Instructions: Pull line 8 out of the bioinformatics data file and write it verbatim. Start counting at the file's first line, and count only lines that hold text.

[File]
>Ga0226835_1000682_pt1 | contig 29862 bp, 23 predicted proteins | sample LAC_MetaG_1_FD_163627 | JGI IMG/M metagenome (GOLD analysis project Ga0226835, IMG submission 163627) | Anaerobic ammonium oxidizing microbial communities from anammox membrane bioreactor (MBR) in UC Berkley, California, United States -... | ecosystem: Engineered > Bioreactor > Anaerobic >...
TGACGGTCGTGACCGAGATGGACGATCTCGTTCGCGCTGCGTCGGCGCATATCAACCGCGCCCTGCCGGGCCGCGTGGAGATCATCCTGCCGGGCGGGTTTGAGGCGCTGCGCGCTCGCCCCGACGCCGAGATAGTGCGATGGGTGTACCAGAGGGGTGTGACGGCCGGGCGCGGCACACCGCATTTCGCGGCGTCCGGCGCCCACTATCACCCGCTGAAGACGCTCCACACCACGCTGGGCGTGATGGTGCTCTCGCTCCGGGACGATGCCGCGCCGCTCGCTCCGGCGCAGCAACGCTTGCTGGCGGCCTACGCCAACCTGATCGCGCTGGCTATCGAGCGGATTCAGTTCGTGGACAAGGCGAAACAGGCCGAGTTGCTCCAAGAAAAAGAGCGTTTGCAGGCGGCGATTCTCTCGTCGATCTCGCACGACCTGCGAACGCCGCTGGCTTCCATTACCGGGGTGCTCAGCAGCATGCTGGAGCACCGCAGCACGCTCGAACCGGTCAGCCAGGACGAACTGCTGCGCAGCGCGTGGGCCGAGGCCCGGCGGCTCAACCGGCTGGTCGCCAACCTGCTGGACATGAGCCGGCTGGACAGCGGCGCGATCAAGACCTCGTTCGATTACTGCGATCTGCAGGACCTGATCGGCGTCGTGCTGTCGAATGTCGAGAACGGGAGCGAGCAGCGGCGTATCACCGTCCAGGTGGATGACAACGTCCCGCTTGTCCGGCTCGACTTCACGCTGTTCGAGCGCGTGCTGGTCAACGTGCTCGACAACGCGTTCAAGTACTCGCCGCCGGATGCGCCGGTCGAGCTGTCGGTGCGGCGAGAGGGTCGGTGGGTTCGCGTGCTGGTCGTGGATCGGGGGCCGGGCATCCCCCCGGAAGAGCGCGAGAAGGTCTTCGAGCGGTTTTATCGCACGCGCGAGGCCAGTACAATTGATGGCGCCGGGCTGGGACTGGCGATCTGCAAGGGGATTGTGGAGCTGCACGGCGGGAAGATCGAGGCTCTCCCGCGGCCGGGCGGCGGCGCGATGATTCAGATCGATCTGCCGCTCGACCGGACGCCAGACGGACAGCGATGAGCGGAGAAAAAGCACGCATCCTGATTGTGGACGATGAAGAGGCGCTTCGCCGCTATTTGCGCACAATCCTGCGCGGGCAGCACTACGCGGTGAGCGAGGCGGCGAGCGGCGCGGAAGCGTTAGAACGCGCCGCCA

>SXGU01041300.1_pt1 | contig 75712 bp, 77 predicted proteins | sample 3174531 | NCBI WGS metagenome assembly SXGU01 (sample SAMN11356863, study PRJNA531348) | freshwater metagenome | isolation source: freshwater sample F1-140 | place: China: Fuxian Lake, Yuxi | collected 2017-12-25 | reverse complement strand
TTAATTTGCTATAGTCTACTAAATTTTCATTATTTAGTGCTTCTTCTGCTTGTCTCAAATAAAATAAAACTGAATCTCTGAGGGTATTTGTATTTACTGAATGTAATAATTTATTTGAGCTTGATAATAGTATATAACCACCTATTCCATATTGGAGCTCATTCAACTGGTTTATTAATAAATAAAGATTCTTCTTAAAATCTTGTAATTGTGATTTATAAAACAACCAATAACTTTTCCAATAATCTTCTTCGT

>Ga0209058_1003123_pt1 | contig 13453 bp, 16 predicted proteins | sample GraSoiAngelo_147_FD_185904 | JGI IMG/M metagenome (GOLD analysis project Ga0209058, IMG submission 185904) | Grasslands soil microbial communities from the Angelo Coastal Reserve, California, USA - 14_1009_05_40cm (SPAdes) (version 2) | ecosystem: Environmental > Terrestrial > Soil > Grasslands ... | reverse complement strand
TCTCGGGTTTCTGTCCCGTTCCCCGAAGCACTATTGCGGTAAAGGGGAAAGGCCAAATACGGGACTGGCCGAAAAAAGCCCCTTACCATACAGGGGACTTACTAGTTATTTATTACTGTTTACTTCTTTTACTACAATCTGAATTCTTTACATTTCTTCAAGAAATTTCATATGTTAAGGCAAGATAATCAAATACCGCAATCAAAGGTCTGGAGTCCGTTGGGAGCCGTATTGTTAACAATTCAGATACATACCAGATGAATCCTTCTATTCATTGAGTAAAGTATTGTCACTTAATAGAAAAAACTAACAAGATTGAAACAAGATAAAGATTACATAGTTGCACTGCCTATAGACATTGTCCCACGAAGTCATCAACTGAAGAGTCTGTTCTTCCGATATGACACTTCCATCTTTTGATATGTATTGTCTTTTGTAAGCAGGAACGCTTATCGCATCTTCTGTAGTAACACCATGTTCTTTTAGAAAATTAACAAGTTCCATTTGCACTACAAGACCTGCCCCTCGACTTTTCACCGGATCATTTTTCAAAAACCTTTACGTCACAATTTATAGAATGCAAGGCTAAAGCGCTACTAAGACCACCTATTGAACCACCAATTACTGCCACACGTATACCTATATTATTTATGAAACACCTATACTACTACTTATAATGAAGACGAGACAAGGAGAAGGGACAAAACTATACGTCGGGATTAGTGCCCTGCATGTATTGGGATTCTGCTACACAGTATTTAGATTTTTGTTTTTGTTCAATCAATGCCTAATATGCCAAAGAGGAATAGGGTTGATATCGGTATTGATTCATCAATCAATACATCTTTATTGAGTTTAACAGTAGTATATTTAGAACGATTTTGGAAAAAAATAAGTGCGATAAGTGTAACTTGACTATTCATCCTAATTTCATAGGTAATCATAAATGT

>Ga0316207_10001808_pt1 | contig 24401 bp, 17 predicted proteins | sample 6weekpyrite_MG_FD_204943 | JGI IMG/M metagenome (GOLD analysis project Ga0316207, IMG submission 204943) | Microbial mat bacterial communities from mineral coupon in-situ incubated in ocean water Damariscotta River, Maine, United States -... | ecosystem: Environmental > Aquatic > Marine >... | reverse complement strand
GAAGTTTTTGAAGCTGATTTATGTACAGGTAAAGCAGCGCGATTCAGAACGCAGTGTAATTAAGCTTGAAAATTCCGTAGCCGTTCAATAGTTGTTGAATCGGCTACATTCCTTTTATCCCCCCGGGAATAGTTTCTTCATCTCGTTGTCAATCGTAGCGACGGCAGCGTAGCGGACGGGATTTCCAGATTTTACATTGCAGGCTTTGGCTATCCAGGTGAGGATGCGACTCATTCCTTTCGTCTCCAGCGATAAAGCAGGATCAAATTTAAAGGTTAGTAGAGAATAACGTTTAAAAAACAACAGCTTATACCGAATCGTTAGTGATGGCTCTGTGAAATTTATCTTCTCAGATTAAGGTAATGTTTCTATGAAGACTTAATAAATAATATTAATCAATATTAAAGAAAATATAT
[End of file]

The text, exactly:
GAAGTTTTTGAAGCTGATTTATGTACAGGTAAAGCAGCGCGATTCAGAACGCAGTGTAATTAAGCTTGAAAATTCCGTAGCCGTTCAATAGTTGTTGAATCGGCTACATTCCTTTTATCCCCCCGGGAATAGTTTCTTCATCTCGTTGTCAATCGTAGCGACGGCAGCGTAGCGGACGGGATTTCCAGATTTTACATTGCAGGCTTTGGCTATCCAGGTGAGGATGCGACTCATTCCTTTCGTCTCCAGCGATAAAGCAGGATCAAATTTAAAGGTTAGTAGAGAATAACGTTTAAAAAACAACAGCTTATACCGAATCGTTAGTGATGGCTCTGTGAAATTTATCTTCTCAGATTAAGGTAATGTTTCTATGAAGACTTAATAAATAATATTAATCAATATTAAAGAAAATATAT